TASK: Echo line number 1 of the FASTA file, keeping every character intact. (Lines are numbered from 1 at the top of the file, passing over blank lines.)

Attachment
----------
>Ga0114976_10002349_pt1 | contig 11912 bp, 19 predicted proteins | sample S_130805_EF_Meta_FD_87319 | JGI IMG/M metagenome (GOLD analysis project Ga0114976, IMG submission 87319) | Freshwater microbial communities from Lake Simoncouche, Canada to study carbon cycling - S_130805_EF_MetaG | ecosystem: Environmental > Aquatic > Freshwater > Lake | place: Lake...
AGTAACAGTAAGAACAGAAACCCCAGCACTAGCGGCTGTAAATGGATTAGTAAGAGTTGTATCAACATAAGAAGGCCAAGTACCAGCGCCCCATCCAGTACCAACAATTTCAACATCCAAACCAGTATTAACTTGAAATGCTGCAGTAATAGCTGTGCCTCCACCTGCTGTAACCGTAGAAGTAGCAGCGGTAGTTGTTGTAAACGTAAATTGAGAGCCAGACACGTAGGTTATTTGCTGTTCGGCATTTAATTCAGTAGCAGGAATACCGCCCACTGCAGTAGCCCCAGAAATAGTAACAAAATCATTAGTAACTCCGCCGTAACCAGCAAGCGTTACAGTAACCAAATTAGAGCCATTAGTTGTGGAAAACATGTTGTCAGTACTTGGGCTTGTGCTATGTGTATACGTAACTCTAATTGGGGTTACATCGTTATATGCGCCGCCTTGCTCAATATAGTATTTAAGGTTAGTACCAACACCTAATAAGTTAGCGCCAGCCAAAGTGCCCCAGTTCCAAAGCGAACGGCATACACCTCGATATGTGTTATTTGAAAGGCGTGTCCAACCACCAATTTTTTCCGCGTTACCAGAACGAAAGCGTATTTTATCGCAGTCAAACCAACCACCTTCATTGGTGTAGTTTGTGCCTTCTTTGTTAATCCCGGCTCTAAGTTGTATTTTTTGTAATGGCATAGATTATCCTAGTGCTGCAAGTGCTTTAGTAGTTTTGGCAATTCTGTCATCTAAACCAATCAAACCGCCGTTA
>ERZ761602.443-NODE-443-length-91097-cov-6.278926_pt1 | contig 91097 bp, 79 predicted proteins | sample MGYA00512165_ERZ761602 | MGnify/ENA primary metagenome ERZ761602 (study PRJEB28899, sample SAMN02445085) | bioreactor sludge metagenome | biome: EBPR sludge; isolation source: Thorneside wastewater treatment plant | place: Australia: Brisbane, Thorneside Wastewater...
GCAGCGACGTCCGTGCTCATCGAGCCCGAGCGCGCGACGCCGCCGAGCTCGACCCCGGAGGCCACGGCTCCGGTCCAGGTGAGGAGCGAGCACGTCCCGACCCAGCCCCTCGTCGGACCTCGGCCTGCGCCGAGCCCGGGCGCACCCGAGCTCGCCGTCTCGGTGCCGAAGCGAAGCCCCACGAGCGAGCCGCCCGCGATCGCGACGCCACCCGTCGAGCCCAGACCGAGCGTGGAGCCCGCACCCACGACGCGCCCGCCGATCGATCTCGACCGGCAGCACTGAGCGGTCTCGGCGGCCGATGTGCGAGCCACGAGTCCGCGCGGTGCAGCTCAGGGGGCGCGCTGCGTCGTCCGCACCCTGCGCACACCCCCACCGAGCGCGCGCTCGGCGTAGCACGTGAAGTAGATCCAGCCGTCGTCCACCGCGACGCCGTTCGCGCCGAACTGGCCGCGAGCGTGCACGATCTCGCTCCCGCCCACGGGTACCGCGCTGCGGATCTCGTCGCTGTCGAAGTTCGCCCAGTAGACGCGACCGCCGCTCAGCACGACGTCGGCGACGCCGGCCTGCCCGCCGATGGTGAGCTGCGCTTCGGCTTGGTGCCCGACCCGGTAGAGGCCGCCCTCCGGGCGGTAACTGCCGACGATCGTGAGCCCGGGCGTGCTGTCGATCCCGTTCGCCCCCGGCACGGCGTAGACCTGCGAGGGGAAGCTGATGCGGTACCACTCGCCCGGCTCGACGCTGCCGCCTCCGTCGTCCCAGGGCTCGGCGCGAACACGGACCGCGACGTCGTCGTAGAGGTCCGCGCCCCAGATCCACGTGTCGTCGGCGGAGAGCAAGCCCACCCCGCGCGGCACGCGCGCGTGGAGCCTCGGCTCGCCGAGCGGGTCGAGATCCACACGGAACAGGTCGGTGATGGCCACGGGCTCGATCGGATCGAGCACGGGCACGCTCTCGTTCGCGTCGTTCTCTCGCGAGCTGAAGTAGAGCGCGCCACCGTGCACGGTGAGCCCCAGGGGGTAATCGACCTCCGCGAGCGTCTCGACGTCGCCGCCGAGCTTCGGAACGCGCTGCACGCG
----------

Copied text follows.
>Ga0114976_10002349_pt1 | contig 11912 bp, 19 predicted proteins | sample S_130805_EF_Meta_FD_87319 | JGI IMG/M metagenome (GOLD analysis project Ga0114976, IMG submission 87319) | Freshwater microbial communities from Lake Simoncouche, Canada to study carbon cycling - S_130805_EF_MetaG | ecosystem: Environmental > Aquatic > Freshwater > Lake | place: Lake...